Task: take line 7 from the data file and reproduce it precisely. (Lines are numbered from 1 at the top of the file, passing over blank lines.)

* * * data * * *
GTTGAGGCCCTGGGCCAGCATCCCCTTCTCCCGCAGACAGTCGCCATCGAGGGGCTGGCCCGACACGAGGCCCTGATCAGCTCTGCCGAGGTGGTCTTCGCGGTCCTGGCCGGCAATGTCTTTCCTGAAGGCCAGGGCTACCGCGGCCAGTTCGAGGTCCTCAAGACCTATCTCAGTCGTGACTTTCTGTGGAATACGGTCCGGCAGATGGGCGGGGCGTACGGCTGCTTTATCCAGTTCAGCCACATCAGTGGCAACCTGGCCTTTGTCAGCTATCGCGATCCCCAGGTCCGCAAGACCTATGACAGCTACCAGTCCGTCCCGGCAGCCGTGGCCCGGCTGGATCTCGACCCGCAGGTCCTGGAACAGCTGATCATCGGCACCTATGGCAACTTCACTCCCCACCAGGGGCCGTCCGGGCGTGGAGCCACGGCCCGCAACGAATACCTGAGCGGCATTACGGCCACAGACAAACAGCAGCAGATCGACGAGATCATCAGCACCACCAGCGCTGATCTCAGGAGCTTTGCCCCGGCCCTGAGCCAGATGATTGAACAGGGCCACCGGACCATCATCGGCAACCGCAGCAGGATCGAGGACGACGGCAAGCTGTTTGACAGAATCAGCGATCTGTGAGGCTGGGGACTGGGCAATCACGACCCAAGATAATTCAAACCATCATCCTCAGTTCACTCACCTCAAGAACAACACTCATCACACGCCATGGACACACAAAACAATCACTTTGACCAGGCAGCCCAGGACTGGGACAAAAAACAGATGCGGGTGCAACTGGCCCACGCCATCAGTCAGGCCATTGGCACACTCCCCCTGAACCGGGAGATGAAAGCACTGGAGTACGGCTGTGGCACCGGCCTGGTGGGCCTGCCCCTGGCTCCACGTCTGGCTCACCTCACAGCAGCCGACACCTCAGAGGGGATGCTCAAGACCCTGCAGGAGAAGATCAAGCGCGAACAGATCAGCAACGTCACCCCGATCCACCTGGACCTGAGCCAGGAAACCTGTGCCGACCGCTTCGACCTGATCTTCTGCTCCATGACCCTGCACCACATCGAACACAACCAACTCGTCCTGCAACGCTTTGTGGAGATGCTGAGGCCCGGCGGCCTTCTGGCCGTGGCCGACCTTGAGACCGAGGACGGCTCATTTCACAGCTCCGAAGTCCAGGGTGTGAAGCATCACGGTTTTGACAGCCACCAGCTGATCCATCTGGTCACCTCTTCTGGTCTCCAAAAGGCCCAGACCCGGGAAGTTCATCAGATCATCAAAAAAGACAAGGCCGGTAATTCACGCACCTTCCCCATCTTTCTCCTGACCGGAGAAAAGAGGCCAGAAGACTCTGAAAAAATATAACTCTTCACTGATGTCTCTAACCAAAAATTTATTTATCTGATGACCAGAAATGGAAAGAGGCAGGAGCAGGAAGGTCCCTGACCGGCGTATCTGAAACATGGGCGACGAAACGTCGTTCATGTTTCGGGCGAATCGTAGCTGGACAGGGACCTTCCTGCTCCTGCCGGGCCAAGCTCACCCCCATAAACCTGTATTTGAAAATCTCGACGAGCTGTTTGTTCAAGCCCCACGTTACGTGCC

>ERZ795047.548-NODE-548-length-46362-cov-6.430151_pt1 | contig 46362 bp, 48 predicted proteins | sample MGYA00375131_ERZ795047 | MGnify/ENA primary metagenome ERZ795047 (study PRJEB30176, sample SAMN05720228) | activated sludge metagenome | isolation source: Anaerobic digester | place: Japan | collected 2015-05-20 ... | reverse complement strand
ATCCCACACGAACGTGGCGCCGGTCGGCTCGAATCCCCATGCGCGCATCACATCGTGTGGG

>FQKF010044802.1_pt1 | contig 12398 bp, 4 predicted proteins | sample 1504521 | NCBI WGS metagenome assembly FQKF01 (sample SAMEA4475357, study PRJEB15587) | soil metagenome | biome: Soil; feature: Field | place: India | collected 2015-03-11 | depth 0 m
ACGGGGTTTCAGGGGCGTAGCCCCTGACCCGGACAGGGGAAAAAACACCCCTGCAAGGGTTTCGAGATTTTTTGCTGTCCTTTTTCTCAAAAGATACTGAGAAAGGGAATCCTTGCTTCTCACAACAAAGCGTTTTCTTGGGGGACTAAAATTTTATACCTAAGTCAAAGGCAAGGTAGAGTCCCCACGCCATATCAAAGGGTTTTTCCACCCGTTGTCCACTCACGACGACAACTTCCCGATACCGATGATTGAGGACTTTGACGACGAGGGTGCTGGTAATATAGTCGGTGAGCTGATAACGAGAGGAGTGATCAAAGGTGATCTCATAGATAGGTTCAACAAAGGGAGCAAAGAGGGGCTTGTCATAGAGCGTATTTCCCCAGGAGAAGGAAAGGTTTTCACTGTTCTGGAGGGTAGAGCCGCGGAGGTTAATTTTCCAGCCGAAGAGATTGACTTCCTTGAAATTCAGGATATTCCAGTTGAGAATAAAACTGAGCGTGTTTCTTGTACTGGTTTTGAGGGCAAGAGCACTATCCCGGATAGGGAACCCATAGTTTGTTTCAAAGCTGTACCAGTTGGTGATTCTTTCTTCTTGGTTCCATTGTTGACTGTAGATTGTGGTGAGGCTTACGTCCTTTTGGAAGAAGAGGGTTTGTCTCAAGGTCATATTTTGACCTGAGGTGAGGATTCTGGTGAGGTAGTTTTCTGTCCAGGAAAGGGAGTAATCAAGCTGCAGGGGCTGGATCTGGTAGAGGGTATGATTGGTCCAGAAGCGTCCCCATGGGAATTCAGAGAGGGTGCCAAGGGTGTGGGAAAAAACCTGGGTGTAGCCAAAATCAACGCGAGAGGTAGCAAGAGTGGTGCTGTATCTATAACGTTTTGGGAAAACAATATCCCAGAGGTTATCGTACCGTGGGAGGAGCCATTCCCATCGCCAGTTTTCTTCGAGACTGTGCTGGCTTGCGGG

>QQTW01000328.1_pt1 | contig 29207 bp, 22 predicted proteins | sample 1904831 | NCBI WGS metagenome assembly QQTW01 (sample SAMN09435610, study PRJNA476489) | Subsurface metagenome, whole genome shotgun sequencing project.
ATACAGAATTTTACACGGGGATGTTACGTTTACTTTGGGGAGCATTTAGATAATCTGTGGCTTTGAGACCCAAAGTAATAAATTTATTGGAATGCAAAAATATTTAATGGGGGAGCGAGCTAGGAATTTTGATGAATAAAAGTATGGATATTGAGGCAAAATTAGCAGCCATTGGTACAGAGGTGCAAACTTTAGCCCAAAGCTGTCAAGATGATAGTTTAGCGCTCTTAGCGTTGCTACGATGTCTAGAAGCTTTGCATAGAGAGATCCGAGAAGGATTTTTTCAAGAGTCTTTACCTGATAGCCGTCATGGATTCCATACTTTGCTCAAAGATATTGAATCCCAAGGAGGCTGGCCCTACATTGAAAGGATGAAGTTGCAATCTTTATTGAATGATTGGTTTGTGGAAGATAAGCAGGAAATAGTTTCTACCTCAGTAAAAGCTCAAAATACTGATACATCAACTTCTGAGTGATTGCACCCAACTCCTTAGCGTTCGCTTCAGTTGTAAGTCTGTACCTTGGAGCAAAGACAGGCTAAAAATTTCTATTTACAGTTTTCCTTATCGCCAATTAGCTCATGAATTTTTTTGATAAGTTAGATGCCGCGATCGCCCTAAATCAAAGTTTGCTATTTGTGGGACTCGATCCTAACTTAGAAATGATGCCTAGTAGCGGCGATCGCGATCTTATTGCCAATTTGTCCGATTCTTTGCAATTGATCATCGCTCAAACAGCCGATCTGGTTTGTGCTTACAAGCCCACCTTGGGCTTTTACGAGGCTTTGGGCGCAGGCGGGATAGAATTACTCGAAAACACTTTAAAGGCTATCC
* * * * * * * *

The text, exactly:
ATACAGAATTTTACACGGGGATGTTACGTTTACTTTGGGGAGCATTTAGATAATCTGTGGCTTTGAGACCCAAAGTAATAAATTTATTGGAATGCAAAAATATTTAATGGGGGAGCGAGCTAGGAATTTTGATGAATAAAAGTATGGATATTGAGGCAAAATTAGCAGCCATTGGTACAGAGGTGCAAACTTTAGCCCAAAGCTGTCAAGATGATAGTTTAGCGCTCTTAGCGTTGCTACGATGTCTAGAAGCTTTGCATAGAGAGATCCGAGAAGGATTTTTTCAAGAGTCTTTACCTGATAGCCGTCATGGATTCCATACTTTGCTCAAAGATATTGAATCCCAAGGAGGCTGGCCCTACATTGAAAGGATGAAGTTGCAATCTTTATTGAATGATTGGTTTGTGGAAGATAAGCAGGAAATAGTTTCTACCTCAGTAAAAGCTCAAAATACTGATACATCAACTTCTGAGTGATTGCACCCAACTCCTTAGCGTTCGCTTCAGTTGTAAGTCTGTACCTTGGAGCAAAGACAGGCTAAAAATTTCTATTTACAGTTTTCCTTATCGCCAATTAGCTCATGAATTTTTTTGATAAGTTAGATGCCGCGATCGCCCTAAATCAAAGTTTGCTATTTGTGGGACTCGATCCTAACTTAGAAATGATGCCTAGTAGCGGCGATCGCGATCTTATTGCCAATTTGTCCGATTCTTTGCAATTGATCATCGCTCAAACAGCCGATCTGGTTTGTGCTTACAAGCCCACCTTGGGCTTTTACGAGGCTTTGGGCGCAGGCGGGATAGAATTACTCGAAAACACTTTAAAGGCTATCC